Hindering muscle complaints were reported by 2.7% of the participants. There was no difference in the prevalence of hindering muscle complaints between statin users and non-statin users (3.3% vs 2.5%, P = 0.18) (see Fig 1). After adjustment for age and sex there was no difference in the prevalence of muscle complaints between the two groups (ORstatin use = 1.39, 95% CI 0.94–2.05; P = 0.98). Similar results emerged when participants with a history of rheumatoid arthritis, polymyalgia rheumatic and osteoarthrosis (n = 1115) were excluded (ORstatin use = 1.28, 95% CI 0.80–2.07; P = 0.30). An additional analysis for musculoskeletal complaints yielded similar results (Fig 1).

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Fig 1. Prevalence of self-reported complaints according to statin use and non-statin use.

https://doi.org/10.1371/journal.pone.0166857.g001

History of cardiovascular disease

There was no difference in self-reported complaints between participants using statins and participants not using statins, stratified by history of CVD. In both strata the prevalence of self-reported muscle complaints was independent of statin use (ORstatin use = 1.20, 95% CI 0.68–2.10; P = 0.53 for no history of CVD, and ORstatin use = 1.31, 95% CI 0.68–2.53; P = 0.42 for history of CVD). Absolute differences in prevalence between statin users and non-statin users were 0.4% (2.8% in statin-users and 2.4% in non-statin users) in participants without a history of CVD, and 0.7% (3.6% in statin users and 2.9% in non-statin users) in those with a history of CVD.

Discontinuation of statin use

Of the 1261 participants using a statin at baseline, 118 (9.4%) discontinued statin use within 9 months. There was no difference in the prevalence of muscle complaints among those who discontinued statins compared to continuous users (5.1% and 3.1%, respectively; P = 0.18). After adjustment for age and sex, the prevalence of self-reported muscle complaints showed no significant difference between participants who continued or stopped using a statin (OR = 1.70, 95% CI 0.70–4.13; P = 0.24). Additional analysis for musculoskeletal complaints yielded similar results (data not shown).

Discussion

This observational study investigated whether statin use in old age is associated with self-reported hindering muscular complaints in daily life. We found no significant difference between the prevalence of self-reported hindering muscle complaints in statin users compared to non-statin users. Also, we found that discontinuation of statin use within 9 months after baseline was independent of self-reported hindering muscle complaints; moreover, there was no evidence that hindering muscular complaints were a reason for discontinuing statin therapy.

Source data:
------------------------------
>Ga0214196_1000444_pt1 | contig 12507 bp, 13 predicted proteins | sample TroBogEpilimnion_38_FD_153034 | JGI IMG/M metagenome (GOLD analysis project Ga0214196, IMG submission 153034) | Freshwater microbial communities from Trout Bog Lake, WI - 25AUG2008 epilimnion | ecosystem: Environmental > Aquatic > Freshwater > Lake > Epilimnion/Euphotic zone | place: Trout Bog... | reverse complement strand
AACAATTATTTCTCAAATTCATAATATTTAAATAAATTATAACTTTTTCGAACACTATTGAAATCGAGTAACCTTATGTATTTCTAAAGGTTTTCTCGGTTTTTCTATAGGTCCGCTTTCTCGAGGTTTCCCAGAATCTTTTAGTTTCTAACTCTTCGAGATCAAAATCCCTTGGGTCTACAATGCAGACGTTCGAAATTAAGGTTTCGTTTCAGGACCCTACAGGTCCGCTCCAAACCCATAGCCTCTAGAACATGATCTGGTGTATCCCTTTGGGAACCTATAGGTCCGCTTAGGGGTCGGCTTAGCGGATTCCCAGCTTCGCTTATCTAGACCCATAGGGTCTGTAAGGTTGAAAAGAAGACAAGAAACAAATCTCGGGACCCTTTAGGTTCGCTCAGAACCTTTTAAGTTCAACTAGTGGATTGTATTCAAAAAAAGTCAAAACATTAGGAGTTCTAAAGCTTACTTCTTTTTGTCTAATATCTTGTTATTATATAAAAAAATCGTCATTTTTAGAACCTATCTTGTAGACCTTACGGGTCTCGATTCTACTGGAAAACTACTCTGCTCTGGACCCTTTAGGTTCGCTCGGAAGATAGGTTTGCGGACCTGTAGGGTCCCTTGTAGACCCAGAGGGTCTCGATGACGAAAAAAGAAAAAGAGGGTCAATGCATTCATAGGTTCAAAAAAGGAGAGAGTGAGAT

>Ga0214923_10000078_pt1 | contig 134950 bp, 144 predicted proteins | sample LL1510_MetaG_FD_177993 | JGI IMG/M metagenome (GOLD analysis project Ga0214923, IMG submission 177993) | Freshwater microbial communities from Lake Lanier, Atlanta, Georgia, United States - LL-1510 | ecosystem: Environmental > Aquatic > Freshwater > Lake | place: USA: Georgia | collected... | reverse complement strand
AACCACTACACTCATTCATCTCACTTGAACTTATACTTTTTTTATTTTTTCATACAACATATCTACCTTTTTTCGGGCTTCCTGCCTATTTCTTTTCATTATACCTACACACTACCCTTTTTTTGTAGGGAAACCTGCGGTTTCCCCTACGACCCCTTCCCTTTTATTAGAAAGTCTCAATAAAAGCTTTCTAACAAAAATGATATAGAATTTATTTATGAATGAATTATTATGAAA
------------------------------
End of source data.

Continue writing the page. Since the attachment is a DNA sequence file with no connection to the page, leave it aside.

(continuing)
Muscle complaints

Our results are in line with most RCTs on statins, showing that statin use is not related to an increased risk of musculoskeletal symptoms [8]. In contrast, observational studies have reported a relationship between statin use and muscular symptoms interfering with daily activities. [2,19,20]. Explanations for the different findings in RCTs versus observational studies include various sources of selection bias (e.g. sampling bias) [8].

One explanation for the negative results of the present study could be that persons with hindering complaints might have discontinued statin therapy before the data were extracted from the EPR at baseline. It is known that the time of onset of muscular side-effects is relatively short (usually within months after initiation of treatment or titration to a high dosage) and that statin-associated muscle symptoms are the main reason for discontinuation of statin treatment [2,4,6,7,21]. This might have resulted in underestimation of the association between statin use and muscle complaints in the present study. This type of bias (under ascertainment of events/side-effects that occur early in therapy) is a well-known weakness of observational studies and often occurs when including prevalent users [22]. By comparing the self-reported complaints in participants who discontinued statin treatment within 9 months after baseline with participants who continued treatment, we aimed to account for this bias. Because no difference was found between the groups, this makes underestimation of the true effect less likely to be substantial.

Another explanation for our findings is that statins are not (or not as strongly) related with muscle symptoms as generally thought. The debate on statin-related muscle symptoms originates from the withdrawal of cerivastatin from the market because of safety concerns and its association with rhabdomyolysis [23]. The debate continues regarding the frequency and severity of statin-related side-effects [24,25].

The media has paid considerable attention to statin-related muscle symptoms, which may have led to a phenomenon referred to as the ‘nocebo effect’. This implies that when patients have negative expectations about a drug they can experience unpleasant effects that they attribute to the drug [26,27]. From this viewpoint, some of the reported muscle symptoms of patients might be explained by the expected association between statins and the occurrence of muscle symptoms. Also, physicians might be inclined to, erroneously, attribute muscle symptoms to statin use [8]; in fact, our results show that hindering muscle complaints are relatively common among older persons, irrespective of the use of statins.